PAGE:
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How Pepsi Became a Naval Power

What if I told you that Pepsi once became the sixth-largest naval power in the world? No, this isn’t the plot of a Tom Clancy novel. It’s a real story of international trade, diplomacy, and, of course, soda.

It all began in 1959, a year marked by tension between the U.S. and the Soviet Union. Vice President Richard Nixon was on a diplomatic mission to Moscow, setting up an American National Exhibition. Among the exhibition booths was Pepsi, looking to introduce its bubbly beverage to a brand-new market.

Soviet leader Nikita Khrushchev took a sip of Pepsi and seemed pleased. This simple act led to a groundbreaking deal that would let Pepsi enter the Soviet market, becoming the first Western product to be sold there.

The biggest hurdle was currency. The Soviet ruble wasn’t easily converted to other forms of money, complicating trade with the U.S. The ingenious solution? Bartering. Pepsi would send concentrate to the USSR, who, in turn, would send back Stolichnaya vodka for Pepsi to distribute in the United States.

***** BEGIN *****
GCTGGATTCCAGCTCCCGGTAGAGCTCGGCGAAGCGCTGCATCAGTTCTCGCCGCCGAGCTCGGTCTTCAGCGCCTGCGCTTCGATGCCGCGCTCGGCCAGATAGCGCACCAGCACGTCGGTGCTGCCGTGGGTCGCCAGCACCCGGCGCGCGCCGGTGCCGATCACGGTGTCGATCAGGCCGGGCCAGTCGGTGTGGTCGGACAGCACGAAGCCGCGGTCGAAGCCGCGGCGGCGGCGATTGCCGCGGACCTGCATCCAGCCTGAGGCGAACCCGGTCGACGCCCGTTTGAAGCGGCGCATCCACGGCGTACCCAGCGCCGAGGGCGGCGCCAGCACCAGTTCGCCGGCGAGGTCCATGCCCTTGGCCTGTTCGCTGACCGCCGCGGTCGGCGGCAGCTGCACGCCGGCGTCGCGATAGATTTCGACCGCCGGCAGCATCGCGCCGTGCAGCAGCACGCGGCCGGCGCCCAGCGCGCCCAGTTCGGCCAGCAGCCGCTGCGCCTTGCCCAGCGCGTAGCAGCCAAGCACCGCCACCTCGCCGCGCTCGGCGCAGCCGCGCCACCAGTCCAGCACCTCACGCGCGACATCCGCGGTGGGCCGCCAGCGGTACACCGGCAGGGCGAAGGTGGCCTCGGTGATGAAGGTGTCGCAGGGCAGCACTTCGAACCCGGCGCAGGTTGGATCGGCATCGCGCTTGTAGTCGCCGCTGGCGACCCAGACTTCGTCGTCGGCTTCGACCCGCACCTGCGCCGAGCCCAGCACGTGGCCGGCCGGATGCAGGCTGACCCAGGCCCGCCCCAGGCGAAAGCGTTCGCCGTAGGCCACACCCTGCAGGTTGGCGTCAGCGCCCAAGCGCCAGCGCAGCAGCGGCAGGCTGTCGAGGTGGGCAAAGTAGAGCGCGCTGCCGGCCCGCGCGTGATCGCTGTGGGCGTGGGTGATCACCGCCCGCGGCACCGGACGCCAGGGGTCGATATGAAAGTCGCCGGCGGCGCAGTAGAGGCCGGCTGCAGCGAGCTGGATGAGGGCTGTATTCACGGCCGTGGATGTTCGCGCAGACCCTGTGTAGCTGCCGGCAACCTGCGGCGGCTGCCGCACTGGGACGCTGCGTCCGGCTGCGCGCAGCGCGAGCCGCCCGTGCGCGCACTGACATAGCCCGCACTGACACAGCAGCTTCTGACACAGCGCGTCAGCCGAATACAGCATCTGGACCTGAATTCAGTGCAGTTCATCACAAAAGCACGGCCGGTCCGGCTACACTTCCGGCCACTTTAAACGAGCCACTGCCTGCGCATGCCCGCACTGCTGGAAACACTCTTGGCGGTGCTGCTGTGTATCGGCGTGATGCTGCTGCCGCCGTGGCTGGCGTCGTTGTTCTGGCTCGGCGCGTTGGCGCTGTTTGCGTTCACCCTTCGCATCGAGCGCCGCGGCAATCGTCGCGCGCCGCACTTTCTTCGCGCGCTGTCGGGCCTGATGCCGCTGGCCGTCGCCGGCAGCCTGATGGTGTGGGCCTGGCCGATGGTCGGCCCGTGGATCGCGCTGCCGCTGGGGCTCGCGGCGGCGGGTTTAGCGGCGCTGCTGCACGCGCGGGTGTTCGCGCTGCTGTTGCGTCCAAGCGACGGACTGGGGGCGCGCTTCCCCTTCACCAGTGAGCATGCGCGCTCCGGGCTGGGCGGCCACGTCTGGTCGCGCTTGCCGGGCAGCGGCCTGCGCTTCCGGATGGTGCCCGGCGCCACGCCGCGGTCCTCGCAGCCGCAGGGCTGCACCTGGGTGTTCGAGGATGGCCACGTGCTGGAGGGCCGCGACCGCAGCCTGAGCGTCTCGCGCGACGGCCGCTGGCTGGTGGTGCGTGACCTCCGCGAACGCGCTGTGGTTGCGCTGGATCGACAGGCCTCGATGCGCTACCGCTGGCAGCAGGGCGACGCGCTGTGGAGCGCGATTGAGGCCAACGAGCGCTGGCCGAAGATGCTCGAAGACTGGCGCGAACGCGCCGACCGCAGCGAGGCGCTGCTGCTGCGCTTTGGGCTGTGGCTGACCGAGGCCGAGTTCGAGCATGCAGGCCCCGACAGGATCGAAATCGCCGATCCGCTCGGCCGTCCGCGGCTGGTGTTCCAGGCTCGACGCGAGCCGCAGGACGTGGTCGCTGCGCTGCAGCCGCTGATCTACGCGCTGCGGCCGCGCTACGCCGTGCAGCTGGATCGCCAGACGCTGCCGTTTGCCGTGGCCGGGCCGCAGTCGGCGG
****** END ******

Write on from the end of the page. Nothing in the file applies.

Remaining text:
As Pepsi’s popularity skyrocketed in the Soviet Union, the amount of vodka needed to keep the deal afloat exceeded what could be provided. A new, audacious deal was struck in the late 1980s and early 1990s: the Soviets would give Pepsi 17 submarines, a cruiser, a frigate, and a destroyer.

Before you start imagining Pepsi-branded warships patrolling international waters, let’s clarify: Pepsi had no intention of becoming a naval power. These military vessels were sold for scrap, providing the soda giant with the funds it needed to continue its Soviet operations. But for a brief moment, this unconventional trade deal technically made Pepsi the world’s sixth-largest naval power.

The Pepsi-Soviet saga is a testament to the fascinating and often bizarre turns that international trade can take, especially when the stakes are as high as Cold War diplomacy. Who knew that a single sip of soda could have geopolitical implications?

So, the next time you take a sip of Pepsi, remember: you’re not just enjoying a soda. You’re taking part in a legacy that once included submarines and international diplomacy.


Would you like to read more stories like this? Stay tuned for more compelling tales where business meets history. Cheers!

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